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11.1.1. Mergers

A merger typically involves companies or groups transferring the shares in one or more subsidiaries to another company in exchange for shares.  Groups making disposals of  subsidiaries, may be eligible for the substantial shareholding exemption, provided the following conditions apply:

  • Substantial shareholding

The investing company must hold not less than 10% of the target company’s ordinary share capital, should be beneficially entitled to not less than 10% of the profits available to equity holders and 10% of assets available to equity holders upon the winding up of the company.

  • Minimum holding period

The investing company must have held a substantial shareholding throughout a continuous twelve month period beginning not more than six years before the disposal takes places.  

  • The investing company

Effective 1 April 2017, conditions relating to investing company has been removed. Prior to which, in order to qualify for the exemption the investing company must be a sole trading company or a holding company of a qualifying trading group.

  • Target company

The target company must be a trading company or the holding company of a trading group, and the condition must be met throughout the minimum holding period and up to the point of disposal. Effective 1 April 2017, the requirement of the target company to continue to undertake trading activities post disposal has been removed.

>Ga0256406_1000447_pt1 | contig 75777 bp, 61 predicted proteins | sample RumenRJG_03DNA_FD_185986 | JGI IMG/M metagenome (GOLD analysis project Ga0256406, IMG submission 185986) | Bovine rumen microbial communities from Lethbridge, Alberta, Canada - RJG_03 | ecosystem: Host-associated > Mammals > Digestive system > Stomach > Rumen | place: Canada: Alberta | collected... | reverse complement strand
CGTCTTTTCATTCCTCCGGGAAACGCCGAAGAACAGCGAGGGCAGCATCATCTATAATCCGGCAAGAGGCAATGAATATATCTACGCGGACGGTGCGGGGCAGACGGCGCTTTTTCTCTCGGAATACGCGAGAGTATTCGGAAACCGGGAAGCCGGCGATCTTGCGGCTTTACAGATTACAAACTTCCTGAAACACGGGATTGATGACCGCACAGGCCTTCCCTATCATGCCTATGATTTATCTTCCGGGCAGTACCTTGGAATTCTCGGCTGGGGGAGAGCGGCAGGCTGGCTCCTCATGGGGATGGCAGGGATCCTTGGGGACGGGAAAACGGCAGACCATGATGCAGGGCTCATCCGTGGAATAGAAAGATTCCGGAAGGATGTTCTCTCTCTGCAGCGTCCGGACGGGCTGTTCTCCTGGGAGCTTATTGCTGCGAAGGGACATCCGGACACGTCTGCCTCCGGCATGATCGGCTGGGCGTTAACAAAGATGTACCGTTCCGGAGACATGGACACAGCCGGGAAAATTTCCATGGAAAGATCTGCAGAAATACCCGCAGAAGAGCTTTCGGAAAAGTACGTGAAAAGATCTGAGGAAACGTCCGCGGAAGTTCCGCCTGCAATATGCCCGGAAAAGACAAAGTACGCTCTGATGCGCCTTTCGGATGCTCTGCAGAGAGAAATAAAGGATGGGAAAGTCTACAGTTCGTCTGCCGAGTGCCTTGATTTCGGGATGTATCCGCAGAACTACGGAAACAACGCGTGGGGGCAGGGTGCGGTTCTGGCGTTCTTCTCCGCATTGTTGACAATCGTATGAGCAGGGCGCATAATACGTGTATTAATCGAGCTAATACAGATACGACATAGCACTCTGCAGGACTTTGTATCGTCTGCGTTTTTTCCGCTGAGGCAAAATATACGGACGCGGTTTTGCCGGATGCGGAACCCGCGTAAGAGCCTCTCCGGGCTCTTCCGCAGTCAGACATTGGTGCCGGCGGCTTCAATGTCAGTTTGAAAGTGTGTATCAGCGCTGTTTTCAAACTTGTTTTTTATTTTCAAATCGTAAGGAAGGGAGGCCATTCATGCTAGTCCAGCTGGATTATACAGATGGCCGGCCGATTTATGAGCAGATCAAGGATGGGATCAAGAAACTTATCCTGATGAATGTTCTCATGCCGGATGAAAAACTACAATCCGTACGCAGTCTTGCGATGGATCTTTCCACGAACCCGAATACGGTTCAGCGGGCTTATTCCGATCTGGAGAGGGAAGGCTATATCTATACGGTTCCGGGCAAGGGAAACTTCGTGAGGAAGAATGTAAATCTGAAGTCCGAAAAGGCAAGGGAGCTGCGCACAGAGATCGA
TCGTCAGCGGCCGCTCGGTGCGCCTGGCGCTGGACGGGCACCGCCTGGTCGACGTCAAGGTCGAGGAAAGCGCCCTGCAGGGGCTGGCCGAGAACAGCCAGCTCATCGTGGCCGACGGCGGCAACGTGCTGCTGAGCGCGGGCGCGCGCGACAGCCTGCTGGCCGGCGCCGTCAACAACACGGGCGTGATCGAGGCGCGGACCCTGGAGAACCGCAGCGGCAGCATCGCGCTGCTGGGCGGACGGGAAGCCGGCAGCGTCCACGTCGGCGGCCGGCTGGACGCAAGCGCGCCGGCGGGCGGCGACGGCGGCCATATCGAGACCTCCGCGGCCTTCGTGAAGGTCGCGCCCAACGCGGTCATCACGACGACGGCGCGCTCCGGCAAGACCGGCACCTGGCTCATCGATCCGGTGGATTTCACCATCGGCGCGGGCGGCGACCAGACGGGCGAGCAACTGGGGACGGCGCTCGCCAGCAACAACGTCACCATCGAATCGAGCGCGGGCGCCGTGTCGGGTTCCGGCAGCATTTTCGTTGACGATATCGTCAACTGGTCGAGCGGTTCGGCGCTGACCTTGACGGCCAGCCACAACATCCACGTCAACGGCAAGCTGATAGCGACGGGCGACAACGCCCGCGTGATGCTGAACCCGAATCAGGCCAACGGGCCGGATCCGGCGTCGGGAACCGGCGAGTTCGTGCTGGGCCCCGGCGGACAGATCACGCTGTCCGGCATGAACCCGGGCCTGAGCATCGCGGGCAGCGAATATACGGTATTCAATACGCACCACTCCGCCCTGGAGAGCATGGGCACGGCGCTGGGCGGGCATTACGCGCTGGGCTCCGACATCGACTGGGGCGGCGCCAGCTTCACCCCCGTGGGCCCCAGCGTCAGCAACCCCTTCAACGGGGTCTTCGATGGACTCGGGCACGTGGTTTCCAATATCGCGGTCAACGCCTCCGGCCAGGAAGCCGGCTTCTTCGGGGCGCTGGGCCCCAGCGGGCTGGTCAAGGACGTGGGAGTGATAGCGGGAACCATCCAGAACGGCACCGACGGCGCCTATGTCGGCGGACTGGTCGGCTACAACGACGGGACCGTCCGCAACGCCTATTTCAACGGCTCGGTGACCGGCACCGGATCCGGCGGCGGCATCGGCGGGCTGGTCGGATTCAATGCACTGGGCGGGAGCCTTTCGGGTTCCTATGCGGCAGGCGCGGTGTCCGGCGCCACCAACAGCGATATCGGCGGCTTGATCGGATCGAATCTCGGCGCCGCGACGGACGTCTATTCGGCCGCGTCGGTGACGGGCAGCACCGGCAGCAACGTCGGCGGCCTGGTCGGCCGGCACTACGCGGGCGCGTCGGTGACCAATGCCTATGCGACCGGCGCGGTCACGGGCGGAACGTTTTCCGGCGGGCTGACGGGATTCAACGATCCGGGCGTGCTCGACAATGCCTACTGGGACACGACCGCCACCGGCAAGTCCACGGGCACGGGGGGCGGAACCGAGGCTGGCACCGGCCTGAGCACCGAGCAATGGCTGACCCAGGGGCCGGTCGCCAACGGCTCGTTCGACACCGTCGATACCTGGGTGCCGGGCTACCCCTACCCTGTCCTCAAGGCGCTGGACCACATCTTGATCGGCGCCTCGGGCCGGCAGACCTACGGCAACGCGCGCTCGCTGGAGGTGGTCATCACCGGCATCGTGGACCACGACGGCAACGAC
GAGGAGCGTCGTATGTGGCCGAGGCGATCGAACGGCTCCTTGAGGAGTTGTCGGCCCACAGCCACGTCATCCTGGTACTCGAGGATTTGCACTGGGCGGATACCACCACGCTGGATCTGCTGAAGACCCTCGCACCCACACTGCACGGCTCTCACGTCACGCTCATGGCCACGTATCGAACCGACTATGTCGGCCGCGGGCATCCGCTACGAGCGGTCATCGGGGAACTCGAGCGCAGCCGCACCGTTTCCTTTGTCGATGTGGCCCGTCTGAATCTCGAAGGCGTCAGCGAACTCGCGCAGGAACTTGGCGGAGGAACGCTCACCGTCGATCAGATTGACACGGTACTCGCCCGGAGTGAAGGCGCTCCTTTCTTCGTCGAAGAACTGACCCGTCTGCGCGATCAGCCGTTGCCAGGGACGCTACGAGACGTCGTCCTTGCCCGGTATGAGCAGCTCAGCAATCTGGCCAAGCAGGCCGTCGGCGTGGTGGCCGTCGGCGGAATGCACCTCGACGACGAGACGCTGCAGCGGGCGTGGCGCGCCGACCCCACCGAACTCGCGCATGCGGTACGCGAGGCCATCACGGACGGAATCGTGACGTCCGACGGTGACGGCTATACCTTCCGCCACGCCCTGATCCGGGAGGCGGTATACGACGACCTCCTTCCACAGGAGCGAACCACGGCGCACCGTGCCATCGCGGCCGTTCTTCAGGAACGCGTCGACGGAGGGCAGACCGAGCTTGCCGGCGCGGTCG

• Trading activities

There should not be substantial extent of activities other than trading activities, and this is defined to mean not more than 20% of the company’s activities.  This can be measured in relation to the company’s assets, its income or expenditure in terms of time spent on non-trading activities.

Alternatively, Section 135 of TCGA 1992 should apply for rollover relief. Where a subsidiary company leaves a chargeable gains group, a charge to tax may arise under Section 179 of TCGA 1992, for intra-group transfers of capital assets in the previous six years. However, there is a relief for certain mergers under Section 181 of TCGA 1992.

The transfer of such shares are however, likely to be subject to stamp duty.

  • Exemption for Companies owned by Qualifying Institutional Investors

Effective 1 April 2017, the government has broadened the exemption to cover gains from sale of a substantial shareholding in any company (whether trading or not), provided immediately before the disposal, at least 80% of the ordinary share capital of the disposing company is owned directly or indirectly by ”qualifying institutional investors.”

The exemption would also apply where the shareholding is less than 10% but has an acquisition cost of at least GBP50 million.